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Bio | Research and Projects | Disclosure Statement


M.A. Anthropology, Ph.D. Education, Ph.D. Anthropology, Stanford University

Research Director of the Digital Media and Learning Hub
University of California Humanities Research Institute

Professor in Residence and John D. and Catherine T. MacArthur Foundation Chair in Digital Media and Learning
Department of Anthropology and Department of Informatics, School of Education, University of California, Irvine

Co-Founder and CEO
Connected Camps

Advisory Board Chair
Connected Learning Alliance

I am a cultural anthropologist who studies new media use, particularly among young people in Japan and the US. During my graduate work at Stanford, I worked at the Institute for Research on Learning, Xerox PARC, and Apple, studying up the emerging field of social and cultural studies of digital technology use. My doctoral work was part of the Fifth Dimension project led by Michael Cole. For many years I had a research group at Keio studying mobile technology use. In the first teen social media boom, I conducted a study with Peter Lyman and Michael Carter on a multi-year project on digital kids and informal learning, with support from the MacArthur Foundation. As part of this, I did case studies of anime fandoms in Japan and the English-speaking online world, focusing on anime music videos and fansubs. I edited a book for MIT Press with Daisuke Okabe and Misa Matsuda entitled, Personal, Portable, Pedestrian: Mobile Phones in Japanese Life., and my book on children’s software is Engineering Play: A Cultural History of Children’s Software. My co-authored book reporting on the digital youth project, Hanging Out, Messing Around, and Geeking Out: Kids Living and Learning with New Media. My research on anime fandom appears in a book I helped edit, Fandom Unbound: Otaku Culture in a Connected World. My most recent book is a conversation with Henry Jenkins and danah boyd — Participatory Culture in a Networked Era: A Conversation on Youth, Learning, Commerce, and Politics.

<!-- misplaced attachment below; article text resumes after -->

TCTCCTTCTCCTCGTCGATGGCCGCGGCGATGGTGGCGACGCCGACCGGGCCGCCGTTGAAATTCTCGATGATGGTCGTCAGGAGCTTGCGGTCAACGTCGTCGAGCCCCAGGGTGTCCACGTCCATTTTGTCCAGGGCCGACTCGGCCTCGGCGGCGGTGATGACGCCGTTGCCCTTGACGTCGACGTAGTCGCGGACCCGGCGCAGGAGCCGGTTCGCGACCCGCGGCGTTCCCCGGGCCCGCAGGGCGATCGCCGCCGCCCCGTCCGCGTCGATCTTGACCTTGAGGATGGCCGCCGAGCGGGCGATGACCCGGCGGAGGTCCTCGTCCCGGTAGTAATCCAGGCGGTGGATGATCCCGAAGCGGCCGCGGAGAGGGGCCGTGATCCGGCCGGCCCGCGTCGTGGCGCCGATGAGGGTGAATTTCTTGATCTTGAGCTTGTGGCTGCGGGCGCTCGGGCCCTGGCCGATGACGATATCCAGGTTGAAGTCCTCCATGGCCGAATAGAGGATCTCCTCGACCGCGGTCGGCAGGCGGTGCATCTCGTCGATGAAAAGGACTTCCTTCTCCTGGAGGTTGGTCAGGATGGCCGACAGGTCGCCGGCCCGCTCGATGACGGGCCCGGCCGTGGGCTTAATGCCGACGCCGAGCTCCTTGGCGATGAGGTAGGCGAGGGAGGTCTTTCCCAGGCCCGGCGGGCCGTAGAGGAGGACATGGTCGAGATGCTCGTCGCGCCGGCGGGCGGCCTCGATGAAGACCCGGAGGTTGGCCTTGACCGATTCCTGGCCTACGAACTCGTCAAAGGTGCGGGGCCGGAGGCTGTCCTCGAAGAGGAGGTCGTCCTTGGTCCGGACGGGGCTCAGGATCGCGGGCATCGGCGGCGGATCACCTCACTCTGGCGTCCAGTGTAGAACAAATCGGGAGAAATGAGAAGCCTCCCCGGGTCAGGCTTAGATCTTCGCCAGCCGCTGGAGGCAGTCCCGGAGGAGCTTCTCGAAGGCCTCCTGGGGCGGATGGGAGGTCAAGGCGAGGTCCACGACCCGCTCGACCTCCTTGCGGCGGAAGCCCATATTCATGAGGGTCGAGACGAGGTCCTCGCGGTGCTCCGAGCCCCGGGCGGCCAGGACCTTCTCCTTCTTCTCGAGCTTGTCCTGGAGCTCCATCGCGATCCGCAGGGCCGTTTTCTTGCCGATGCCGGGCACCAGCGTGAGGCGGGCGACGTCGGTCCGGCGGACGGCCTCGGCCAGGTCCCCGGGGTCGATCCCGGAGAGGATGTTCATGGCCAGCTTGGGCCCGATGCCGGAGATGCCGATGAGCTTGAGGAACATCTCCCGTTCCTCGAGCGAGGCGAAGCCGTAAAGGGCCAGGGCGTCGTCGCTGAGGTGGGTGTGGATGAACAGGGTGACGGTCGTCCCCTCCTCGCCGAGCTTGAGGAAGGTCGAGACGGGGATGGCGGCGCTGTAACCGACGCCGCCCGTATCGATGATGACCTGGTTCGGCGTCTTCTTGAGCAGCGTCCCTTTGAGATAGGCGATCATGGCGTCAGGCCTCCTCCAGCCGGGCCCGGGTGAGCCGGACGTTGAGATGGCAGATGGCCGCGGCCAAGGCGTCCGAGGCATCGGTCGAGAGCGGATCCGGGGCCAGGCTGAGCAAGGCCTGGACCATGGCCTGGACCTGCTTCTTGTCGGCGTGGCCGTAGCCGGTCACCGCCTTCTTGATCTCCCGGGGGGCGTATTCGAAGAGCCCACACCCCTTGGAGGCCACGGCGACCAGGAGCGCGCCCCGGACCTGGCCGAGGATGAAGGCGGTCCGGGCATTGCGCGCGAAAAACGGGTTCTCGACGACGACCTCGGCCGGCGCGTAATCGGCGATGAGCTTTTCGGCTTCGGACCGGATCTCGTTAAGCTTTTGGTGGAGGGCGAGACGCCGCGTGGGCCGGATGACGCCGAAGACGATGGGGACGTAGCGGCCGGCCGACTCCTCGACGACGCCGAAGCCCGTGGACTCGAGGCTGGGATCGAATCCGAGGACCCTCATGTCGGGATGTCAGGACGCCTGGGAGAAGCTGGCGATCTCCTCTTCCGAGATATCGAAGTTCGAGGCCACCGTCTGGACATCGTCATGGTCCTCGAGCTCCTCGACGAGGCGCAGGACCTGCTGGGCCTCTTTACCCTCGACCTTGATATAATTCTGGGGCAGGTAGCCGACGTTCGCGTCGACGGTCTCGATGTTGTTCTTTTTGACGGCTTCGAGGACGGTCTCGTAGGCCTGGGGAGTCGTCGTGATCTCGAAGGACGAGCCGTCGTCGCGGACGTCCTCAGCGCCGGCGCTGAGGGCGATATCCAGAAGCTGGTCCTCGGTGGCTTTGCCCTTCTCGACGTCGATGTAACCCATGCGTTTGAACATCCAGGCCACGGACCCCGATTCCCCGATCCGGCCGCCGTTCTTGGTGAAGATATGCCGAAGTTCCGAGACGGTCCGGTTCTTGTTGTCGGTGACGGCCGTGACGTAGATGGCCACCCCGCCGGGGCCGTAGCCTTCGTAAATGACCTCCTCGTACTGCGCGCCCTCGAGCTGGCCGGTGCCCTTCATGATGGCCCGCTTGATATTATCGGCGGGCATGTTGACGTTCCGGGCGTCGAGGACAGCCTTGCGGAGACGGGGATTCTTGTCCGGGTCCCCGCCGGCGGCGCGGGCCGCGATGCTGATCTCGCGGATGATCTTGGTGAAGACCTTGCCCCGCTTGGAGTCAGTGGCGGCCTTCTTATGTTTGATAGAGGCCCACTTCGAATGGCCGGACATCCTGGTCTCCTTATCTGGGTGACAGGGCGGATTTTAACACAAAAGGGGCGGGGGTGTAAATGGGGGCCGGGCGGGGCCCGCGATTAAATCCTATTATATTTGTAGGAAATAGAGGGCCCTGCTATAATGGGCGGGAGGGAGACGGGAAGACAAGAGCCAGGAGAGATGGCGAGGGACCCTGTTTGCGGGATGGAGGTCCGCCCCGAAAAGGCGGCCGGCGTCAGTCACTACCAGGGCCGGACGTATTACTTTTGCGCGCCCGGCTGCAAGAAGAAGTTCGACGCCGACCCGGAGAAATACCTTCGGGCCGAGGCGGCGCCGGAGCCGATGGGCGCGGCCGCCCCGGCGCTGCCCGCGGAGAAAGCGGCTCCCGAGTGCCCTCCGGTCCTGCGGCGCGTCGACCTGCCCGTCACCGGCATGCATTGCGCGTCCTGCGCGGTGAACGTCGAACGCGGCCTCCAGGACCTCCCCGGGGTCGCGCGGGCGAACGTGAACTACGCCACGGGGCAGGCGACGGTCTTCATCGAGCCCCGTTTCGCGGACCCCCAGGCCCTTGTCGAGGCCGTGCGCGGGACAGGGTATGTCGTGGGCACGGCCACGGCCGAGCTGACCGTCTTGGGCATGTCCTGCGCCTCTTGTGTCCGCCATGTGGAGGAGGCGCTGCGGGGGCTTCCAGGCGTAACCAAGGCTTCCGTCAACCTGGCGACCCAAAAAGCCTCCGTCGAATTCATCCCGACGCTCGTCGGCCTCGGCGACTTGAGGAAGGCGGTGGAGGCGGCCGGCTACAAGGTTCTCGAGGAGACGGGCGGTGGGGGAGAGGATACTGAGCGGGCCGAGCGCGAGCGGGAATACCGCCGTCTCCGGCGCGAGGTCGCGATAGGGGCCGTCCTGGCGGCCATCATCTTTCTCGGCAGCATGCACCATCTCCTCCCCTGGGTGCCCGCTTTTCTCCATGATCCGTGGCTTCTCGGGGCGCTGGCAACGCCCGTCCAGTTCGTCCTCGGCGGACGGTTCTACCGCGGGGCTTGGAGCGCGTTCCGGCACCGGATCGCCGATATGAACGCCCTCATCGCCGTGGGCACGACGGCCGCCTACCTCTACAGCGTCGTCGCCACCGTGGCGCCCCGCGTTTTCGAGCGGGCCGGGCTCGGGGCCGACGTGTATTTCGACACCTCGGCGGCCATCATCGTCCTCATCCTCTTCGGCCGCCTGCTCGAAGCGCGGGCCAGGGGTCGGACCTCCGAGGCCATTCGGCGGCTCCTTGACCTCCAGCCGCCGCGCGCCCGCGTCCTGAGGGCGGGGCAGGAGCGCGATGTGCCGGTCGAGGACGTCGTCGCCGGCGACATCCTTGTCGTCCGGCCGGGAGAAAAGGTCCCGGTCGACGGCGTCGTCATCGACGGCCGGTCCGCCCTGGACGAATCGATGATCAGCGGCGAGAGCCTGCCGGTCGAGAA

Professional credentials: a doctorate in Anthropology and a doctorate in Education, both from Stanford. Past workplaces: University of Southern California’s Annenberg Center and School of Cinematic Arts, The Institute for Research on Learning, Xerox PARC, Tokyo University, the National Institute for Educational Research in Japan, and Apple Computer.

Research and Projects

Connected Camps

At SXSW2015, I launched a benefit corporation, Connected Camps with co-founders Tara Tiger Brown and Katie Salen. Connected Camps offers social, creative, hands-on online learning experiences, accessible to kids in all walks of life. Our current focus is on building learning communities and experiences in Minecraft.